“Large corporations ignore Brussels at their peril,” booms Stephen Walzer when asked why British American Tobacco (BAT) has a separate legal division, headed by him, to concentrate solely on international regulatory issues. And he is right, as any company that has fallen foul of the competition laws will testify. As the second largest tobacco company in the world, BAT has to be careful.
Walzer’s job title is slightly misleading. He leads the way in any negotiations with the European Commission, but is not the only deputy to the worldwide general counsel. He is known as ‘assistant general counsel’ as he is one of a handful of lawyers with that title who all report to the worldwide general counsel and head legal divisions.
At BAT, Walzer covers the laws of the European Union, United Nations, the Organisation for Economic Cooperation and Development and the World Trade Organisation. He has been at BAT for 10 years, and was previously in-house at British Petroleum.
Perhaps it is down to Walzer that BAT has never been blasted by the European Commission. While the company, which recently took over tobacco producer Rothmans, comes up with the big ideas, it is Walzer who has the crucial role of keeping the regulator onside.
“You don’t go to the commission saying, ‘We want to rule the world and no one else matters’,” he says.
Walzer also believes that any company needs a lawyer to negotiate with the European Commission. “In-house lawyers advise their clients and seek to ensure business propositions will be achieved. I lead negotiations with the commission that can often be hugely complex,” he says.
And Walzer is one lawyer who really knows how negotiations with the regulatory bodies work. Last autumn, he was invited to join the UK Competition Commission’s reporting panel. He joined with two other lawyers, Theodore Goddard’s highly regarded partner and consultant Diana Guy and former Nabarro Nathanson partner Laurence Elks. However, he is the first to admit that negotiating with the European Commission is not always an easy task. When asked about the discussions surrounding the Rothmans acquisition in particular, he says: “There is debate, as there always is, about the mechanics of a corporate acquisition. Things may not be understood, or they may be analysed in an inappropriate way. This needs to be resolved through sensible discussion.”
Walzer spends around two days a week at the Competition Commission, where the reporting panel has been expanded as part of the Government’s plans to give it more powers. Walzer is one of 21 new panel members who got in following around 800 applications in response to advertisements in the national press.
When he was appointed, Walzer said he had personal reasons for wanting to be on the panel, which does not pay high salaries, and wanted to give something back as he is approaching retirement.
He has just been chosen to work on the Competition Commission’s inquiry into Coloplast A/S, a company which runs a nursing service, over its acquisition of the continence care business of SSL International.
Walzer believes that his role as an in-house lawyer means he has skills that span law and industry, which are of great use to the regulator.
Walzer is also a member of other competition panels. But he is keen to point out that these roles are separate to his job at BAT. He is a member of the UK competition panel for the International Chamber of Commerce (ICC), of which BAT is a member. He is also in the Confederation of British Industry (CBI) competition group. And he is on competition working parties for the Law Society and the Bar Council.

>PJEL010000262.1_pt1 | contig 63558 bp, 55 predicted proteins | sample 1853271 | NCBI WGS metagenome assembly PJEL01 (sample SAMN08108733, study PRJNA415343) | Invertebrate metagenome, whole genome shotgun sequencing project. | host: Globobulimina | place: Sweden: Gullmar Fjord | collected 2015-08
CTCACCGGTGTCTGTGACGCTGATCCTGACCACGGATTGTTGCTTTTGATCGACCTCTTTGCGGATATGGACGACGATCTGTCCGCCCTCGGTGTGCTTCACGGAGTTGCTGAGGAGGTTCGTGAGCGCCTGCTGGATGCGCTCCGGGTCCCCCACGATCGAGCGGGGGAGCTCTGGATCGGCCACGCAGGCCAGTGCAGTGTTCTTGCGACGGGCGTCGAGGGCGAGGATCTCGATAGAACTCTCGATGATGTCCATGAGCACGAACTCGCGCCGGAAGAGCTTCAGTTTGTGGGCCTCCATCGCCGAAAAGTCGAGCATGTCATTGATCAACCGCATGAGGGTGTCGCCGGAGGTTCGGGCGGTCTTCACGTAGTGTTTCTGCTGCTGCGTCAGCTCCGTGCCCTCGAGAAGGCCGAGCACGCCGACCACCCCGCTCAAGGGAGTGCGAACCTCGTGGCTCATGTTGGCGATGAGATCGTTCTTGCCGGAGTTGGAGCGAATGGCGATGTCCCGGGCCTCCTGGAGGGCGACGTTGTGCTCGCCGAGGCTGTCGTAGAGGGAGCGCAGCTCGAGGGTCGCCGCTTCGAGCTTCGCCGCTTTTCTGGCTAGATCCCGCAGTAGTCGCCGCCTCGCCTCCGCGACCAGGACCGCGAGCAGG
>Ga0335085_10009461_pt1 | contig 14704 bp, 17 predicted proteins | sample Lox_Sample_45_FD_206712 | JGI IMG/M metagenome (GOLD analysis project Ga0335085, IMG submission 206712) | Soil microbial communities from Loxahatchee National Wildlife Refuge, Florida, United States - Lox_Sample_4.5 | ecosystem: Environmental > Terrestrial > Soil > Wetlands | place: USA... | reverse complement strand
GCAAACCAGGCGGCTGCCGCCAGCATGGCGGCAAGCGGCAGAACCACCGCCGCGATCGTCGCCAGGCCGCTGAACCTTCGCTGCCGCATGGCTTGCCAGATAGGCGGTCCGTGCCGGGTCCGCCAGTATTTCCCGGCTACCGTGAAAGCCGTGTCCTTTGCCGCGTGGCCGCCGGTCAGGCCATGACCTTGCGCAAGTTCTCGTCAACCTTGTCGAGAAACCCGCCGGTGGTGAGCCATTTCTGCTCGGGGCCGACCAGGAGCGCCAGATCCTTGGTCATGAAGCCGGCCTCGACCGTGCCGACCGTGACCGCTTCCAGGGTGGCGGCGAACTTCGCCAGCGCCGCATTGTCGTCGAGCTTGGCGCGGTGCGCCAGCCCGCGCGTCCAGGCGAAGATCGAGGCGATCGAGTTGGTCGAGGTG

Obviously, BAT has nothing much to do with the Law Society and the Bar Council, but the company is a member of the CBI. Walzer says that, although BAT is also involved in some of these organisations, he is not there as its representative.
Some would assume that Walzer’s job with the UK Competition Commission, a role that he describes as part time, could throw up some conflict issues. But he says that it has not happened yet.
In 2000, Secretary of State for Trade and Industry Stephen Byers commissioned an inquiry into BAT, looking at whether the company was involved in tobacco smuggling. BAT has reportedly agreed to a deal with the Government to participate in the inquiry, and the spotlight has shifted to Imperial Tobacco. Walzer will not be drawn into any discussions about how such Government inquiries could intersect with his role at the Competition Commission, which is a Government body.
As Walzer is responsible for one distinct, albeit very important, division of the tobacco megalith, he instructs his own law firms. These instructions, he is keen to point out, are always separate to instructions that may be made by BAT. He uses Herbert Smith and Linklaters because he believes they are good at competition law. Herbert Smith is also BAT’s main corporate adviser.
Walzer wishes that as an in-house lawyer he could do more. He is very keen for UK in-house lawyers to have legal professional privilege, as they do in the US. He would like to be able to keep his legal knowledge to himself in some circumstances, and thinks other in-house lawyers should be able to do the same. In his view, external law firms are often used by companies only because they are allowed to keep secrets in the way in-house lawyers cannot.
“In-house lawyers are unable to carry out their proper role,” he says. “We have to advise with one hand tied behind our backs. But law firms do have that privilege. In-house lawyers are no better or no worse than law firms: we are both subject to the same rules. It is the latter’s professional privilege which can often secure work for them,” he says.
Assistant general counsel
British American Tobacco
|Organisation||British American Tobacco|
|Market capitalisation||£11.4 bn|
|Assistant general counsel||Stephen Walzer|
|Reporting to||Neil Wallington, worldwide general counsel|
|Law Firms||Herbert Smith, Linklaters|